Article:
In Paul’s epistle to the Corinthians, he spoke of hearing divisions among the saints, where “every one of you saith I am of Paul, and I of Apollos, and I of Cephas, and I of Christ”. Every one of these except Christ himself was a recognized servant or minister of the Gospel, and yet the members argued and disputed over differences in doctrines. Paul attempted to settle the dispute by pointng to the supremacy of Christ, and possibly made reference to the content and practice of Greek philosophy and Jewish rabbinism, (both of which relied heavily on rhetoric and dispute). Instead of these, he pointed to a third way, the Spirit of God.
Paul’s counsel went unappreciated and unheeded. As is evident from the wrings of the Church Fathers of the second and third centuries, the tendency to pick a favorite authority and dispute details of doctrine ran unchecked. Then the methods TT refers to came into use.
The tendency to turn every disagreement into a contest, where you must _compel_ your opponent by appeals to reason, authority, tradition, and when those fail, sarcasm and abuse, to _concede_ that _you_ are _right_ is practically universal. Furthermore, since every such contest tends to feed one’s own pride, it isn’t long before the tendencey to dispute even the authorities, all the way up to and including God, manifests itself.
But we can cease to try to compel agreement, win overwhelming intellectual victories, and press points home, resist the temptation to be sarcastic or abusive, and be willing to grant others our permission for them to be wrong
If we are not to uncritically recycle the discourse from the past, these are the things we must learn to do.
I think you are missing the point of this post–it is not to establish the truth of orthodoxy or the true gospel or whatever, but how the arguments about such things are formulated (at times in a formulaic manner). This is a valuable exercise because it can demonstrate the patterns individuals and institutions follow in dealing with others and other points of view. TT is not attacking, Mogget is not attacking, and Bryce Haymond should not feel threatened nor respond defensively or counter-attack. This is fine opportunity to marshal argument, evidence, and rhetoric and then analyze these from the varying points of view. The hope is that through discourse, as TT rightly asserts, the issues surrounding concepts of orthodoxy and heterodoxy can be better understood. When everyone is back from vacation let the discussion commence!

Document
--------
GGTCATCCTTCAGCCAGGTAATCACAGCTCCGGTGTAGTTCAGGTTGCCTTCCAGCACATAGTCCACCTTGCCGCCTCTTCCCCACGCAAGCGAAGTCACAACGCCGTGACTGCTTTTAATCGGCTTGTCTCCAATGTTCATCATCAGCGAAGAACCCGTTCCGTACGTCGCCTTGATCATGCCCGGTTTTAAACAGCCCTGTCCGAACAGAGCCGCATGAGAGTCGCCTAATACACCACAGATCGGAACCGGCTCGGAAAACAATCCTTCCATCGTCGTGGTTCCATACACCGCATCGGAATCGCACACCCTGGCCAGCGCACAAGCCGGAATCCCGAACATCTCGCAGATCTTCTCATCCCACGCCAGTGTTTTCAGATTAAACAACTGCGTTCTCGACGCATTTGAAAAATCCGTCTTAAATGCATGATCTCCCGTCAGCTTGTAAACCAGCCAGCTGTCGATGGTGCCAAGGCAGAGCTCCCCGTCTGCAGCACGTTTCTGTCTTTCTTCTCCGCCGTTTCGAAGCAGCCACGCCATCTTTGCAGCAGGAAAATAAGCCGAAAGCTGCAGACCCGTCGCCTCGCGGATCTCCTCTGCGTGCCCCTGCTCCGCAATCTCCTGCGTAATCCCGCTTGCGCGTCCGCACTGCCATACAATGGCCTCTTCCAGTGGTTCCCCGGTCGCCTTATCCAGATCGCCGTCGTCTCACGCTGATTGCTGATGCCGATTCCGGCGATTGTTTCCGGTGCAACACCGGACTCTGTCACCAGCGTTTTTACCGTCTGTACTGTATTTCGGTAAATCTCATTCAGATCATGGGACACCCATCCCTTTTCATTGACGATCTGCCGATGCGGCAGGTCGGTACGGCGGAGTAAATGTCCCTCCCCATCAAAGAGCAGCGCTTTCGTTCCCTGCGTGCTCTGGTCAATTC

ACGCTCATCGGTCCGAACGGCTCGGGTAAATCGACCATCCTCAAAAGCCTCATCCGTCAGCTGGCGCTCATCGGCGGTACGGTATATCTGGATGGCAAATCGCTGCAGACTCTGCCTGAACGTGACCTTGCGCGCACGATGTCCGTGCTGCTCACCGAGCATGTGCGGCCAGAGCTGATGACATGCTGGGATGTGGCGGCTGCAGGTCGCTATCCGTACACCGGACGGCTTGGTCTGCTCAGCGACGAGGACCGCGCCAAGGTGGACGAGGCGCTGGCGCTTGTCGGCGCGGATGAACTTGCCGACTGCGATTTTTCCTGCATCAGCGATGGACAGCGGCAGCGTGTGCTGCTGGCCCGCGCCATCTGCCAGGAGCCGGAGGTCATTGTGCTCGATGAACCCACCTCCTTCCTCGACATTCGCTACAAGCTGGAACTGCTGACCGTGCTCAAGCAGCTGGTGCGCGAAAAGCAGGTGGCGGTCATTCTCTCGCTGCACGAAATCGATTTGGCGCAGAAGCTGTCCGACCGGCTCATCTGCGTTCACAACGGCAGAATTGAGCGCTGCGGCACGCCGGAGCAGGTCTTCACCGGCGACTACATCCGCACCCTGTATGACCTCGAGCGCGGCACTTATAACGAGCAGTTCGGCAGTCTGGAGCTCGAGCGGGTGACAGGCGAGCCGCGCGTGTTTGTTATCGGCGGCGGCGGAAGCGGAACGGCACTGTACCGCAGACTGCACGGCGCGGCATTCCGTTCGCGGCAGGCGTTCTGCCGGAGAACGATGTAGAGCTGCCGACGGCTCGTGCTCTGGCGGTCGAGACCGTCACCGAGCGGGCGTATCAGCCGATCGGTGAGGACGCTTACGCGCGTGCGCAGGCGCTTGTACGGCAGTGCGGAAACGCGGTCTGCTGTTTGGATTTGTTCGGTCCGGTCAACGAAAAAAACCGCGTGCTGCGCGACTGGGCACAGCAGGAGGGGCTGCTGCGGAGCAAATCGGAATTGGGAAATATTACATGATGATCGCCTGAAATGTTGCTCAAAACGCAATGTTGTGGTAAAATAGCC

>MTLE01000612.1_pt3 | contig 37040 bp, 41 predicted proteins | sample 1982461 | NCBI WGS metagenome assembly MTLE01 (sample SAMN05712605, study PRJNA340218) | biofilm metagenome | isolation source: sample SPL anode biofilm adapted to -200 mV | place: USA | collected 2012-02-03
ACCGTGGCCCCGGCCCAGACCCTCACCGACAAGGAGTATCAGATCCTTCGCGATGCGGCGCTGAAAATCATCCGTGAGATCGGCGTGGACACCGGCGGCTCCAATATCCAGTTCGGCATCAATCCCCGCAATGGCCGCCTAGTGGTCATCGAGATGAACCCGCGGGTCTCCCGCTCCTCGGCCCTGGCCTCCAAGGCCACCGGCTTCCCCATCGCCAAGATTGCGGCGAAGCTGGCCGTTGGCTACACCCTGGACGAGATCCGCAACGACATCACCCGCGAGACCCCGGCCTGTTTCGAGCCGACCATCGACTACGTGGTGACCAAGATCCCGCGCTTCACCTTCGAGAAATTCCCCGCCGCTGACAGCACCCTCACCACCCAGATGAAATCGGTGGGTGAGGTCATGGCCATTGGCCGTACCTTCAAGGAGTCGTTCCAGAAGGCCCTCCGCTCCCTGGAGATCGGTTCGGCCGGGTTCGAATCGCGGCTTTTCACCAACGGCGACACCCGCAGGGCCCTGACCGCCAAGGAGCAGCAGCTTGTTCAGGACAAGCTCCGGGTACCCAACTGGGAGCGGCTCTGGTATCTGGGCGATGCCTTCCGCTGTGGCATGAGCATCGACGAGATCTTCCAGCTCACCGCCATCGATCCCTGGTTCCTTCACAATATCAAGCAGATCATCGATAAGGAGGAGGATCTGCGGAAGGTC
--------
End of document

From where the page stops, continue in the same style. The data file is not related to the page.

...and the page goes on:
Amen, Nobody or Nothing…
I myself am in transit and it will be a couple of days before I can play again.
TT has an iPhone?
You bring up some good questions, TT. Allow me to make some more.
What should be the method for “rooting out heretics,” or at least identifying them, in the Church be? By the second century, Christianity had already apostatized, or was well on its way. It was the blind leading the blind at that point, and no concensus was going to be reached, but the methods that they tried to use to detect heretics likely were passed down from an earlier tradition while the Church was still intact. Are these methods therefore fallacious, or were they the same methods that existed in the original Church while the apostles still presided? I think there is much evidence in the scriptures that they were the same.